As Pride month begins this June, your social media accounts will start to fill up with rainbow themed advertisements and merchandise. You can order anything, from a themed credit card, to apparel, or even vodka. Companies like Google and Tumblr have also modified their logos. In Los Angeles, Paul Smith Limited (a.k.a. the trendy pink wall in your friends’ profile pictures) underwent a rainbow makeover, courtesy of Instagram, who added the hashtag #KindComments. Similar to the media’s sexualization of queer culture through entertainment and advertisements, I also believe that corporations are commodifying it with their products.
Initially, this “rainbow takeover” seemed comforting. I remember when I first saw a Pride themed Wells Fargo in Castro I thought, “Wow, a major company is supporting me.” It seems crazy, but for a brief moment I wanted to withdraw money from a bank because its marketing appealed to an emotional, and often hidden, part of who I am. However, I now realize that most large companies do not care; they are simply capitalizing on my queer identity.
In this instance, if I had supported Wells Fargo or any other queer marketing scheme, my actions and money would not have supported the LGBTQ+ community. Maybe rainbow merchandising and advertising raises awareness and erases some stigma, but it does not provide concrete aid or insight into the communities’ progress and continued struggles.
Another problem I have with the onset of Pride products is the impermanence. Because retailers typically only carry queer merchandise during June, it has the potential to become trendy. Suddenly, all of your straight friends who used to use “gay” as an insult will want to buy rainbow themed Svedka and Adidas. On one hand, I am all for supportive allies, breaking down the stigma and normalizing queer culture, but I also worry that some people will not understand the significance behind their rainbow t-shirt.
Instead of making an online rainbow banner or paying for a major photo-op to get re-painted, corporations could use their platform and profits to create actual change. Advertisements and merchandise could summarize important queer culture. What if companies incorporated Stonewall or Compton’s Cafeteria stories into their advertisements? Companies could also feature or pay tribute to prominent activists or members of the community that we have lost, like the Orlando victims or countless innocent trans women who are murdered.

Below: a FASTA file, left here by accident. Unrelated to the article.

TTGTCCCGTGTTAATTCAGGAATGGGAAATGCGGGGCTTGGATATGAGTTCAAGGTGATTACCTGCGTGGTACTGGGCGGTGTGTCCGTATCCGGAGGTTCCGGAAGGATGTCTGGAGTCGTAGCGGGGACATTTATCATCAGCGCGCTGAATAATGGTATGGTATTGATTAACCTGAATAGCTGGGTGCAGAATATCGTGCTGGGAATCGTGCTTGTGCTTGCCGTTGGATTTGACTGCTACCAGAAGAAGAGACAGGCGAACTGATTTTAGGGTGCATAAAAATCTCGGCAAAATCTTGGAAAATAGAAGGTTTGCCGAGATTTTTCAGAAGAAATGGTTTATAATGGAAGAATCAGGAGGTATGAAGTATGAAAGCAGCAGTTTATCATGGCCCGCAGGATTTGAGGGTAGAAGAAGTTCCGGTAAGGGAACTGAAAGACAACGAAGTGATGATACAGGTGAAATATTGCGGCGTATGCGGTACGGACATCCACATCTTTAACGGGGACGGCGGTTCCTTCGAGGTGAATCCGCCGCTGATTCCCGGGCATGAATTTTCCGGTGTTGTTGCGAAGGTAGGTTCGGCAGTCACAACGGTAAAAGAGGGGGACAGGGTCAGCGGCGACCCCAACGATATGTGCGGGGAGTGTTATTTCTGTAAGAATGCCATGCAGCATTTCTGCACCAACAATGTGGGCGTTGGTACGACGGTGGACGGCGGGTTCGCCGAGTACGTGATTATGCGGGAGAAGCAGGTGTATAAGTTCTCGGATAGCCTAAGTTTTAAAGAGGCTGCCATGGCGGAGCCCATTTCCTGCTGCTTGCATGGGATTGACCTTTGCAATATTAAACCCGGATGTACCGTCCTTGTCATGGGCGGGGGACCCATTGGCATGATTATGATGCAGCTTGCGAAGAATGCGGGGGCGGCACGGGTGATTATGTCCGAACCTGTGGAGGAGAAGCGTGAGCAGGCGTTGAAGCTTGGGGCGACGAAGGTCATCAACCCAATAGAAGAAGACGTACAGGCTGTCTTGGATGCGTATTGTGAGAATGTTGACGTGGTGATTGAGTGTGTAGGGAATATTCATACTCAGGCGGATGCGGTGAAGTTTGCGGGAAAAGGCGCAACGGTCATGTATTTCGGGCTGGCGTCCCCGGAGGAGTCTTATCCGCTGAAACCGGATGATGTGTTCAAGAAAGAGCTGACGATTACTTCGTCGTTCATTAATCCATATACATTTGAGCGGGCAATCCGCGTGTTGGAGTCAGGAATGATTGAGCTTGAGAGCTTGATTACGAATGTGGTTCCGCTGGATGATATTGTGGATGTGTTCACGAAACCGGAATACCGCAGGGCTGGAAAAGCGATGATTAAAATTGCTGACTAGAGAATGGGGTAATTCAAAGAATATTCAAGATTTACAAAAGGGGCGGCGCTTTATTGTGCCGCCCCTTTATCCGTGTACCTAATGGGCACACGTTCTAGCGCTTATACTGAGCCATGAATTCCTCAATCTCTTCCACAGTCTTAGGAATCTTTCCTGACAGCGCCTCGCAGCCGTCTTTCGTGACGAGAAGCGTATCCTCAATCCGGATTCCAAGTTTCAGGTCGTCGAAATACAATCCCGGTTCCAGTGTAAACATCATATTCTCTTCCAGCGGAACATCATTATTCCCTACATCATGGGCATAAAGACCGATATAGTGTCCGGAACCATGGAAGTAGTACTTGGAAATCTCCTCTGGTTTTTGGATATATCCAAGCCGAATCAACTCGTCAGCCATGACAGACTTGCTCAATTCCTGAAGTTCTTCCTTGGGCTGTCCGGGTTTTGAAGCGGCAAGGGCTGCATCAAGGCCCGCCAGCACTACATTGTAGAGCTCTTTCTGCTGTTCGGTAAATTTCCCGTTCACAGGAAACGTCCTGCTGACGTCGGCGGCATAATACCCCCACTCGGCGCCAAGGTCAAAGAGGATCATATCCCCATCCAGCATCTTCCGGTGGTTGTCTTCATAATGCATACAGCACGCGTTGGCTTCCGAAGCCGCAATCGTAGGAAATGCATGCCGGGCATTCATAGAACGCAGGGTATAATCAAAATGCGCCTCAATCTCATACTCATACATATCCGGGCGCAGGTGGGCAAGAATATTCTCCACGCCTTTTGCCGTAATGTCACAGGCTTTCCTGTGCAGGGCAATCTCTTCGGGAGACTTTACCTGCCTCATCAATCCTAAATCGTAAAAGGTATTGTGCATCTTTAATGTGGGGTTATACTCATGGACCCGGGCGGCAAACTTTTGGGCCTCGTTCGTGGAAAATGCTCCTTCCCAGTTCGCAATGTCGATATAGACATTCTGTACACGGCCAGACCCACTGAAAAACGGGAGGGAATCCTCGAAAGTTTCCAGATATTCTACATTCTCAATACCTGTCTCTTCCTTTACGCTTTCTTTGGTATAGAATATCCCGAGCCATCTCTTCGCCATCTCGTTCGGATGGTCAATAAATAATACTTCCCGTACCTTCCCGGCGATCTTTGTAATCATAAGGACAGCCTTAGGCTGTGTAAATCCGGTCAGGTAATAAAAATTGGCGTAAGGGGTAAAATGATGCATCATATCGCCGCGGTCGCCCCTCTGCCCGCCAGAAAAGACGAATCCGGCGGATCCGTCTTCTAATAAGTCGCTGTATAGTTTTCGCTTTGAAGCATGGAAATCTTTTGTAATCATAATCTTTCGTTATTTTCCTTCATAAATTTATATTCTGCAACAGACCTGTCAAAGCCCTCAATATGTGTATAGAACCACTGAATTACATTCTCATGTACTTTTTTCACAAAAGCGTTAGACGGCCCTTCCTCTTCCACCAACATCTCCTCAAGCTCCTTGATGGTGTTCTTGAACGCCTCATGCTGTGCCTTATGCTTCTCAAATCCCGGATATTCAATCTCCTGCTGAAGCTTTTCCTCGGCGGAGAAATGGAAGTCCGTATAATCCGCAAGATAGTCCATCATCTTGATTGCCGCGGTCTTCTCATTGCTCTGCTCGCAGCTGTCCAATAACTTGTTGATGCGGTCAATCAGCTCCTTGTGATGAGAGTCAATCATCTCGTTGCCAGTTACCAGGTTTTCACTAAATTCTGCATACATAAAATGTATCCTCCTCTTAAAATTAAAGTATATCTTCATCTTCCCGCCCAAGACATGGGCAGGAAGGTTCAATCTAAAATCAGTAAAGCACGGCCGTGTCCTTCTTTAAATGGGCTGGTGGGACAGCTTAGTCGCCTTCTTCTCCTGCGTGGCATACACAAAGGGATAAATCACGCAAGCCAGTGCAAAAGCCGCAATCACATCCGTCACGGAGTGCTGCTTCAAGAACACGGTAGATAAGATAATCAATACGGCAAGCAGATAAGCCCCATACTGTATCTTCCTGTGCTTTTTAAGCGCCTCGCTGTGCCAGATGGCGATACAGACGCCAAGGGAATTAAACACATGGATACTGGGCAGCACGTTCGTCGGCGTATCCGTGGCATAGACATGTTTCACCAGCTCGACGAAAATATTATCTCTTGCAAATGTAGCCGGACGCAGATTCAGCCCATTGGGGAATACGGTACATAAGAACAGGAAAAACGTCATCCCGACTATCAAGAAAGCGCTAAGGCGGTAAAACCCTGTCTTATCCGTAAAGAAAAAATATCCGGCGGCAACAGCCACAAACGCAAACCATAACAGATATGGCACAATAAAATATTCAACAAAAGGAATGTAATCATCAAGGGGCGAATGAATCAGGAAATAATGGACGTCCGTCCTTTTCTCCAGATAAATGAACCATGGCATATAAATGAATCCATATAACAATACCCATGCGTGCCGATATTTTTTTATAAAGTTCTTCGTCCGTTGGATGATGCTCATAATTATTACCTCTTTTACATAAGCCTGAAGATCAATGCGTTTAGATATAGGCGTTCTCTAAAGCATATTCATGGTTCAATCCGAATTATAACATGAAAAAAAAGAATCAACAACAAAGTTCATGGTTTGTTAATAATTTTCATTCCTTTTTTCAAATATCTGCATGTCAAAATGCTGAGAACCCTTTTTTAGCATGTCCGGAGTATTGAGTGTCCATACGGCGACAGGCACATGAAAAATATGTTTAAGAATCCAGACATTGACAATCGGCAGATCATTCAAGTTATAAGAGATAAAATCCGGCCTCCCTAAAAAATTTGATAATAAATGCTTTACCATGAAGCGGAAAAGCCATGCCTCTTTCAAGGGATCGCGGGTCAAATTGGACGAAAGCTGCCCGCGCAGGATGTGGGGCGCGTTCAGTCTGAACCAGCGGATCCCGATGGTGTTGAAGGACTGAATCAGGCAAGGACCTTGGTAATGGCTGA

Obviously, this side of queerness is not a strong selling point — but it is the truth. While Pride Month is a time for celebration, it should also be a time for remembrance and improvement. If companies are going to commodify and capitalize our culture, at least expand the meaning of the rainbow.
Despite the negative aspects of corporate identity politics, some companies are actually helping the community. Target launched “Take Pride” a few months ago. The campaign removes gender binary terms and themes from its bedding and toys sections, donates fifty percent of profits from Pride themed merchandise to GLSEN and allows customers to use whatever bathroom and fitting room that they feel comfortable with. Luckily, not all companies promote LGBTQ+ marketing gimmicks or fake activism.
Ultimately, be a critical consumer, advocate, and supporter during Pride month. Go ahead and snap a selfie at the rainbow wall this Pride, but maybe accompany your social media post with a personal narrative or a bit of history. And instead of shaming your straight friends for wanting to play along, try encouraging them to make a donation to a LGBTQ+ organization or, alternatively, to support queer artists and creators over major companies. As frustrating as it is to see some companies reduce your queerness to profit by capitalizing on an entire group’s identity and making Pride Month “trendy,” it is also reassuring to know that being LGBTQ+ is more acceptable in today’s world.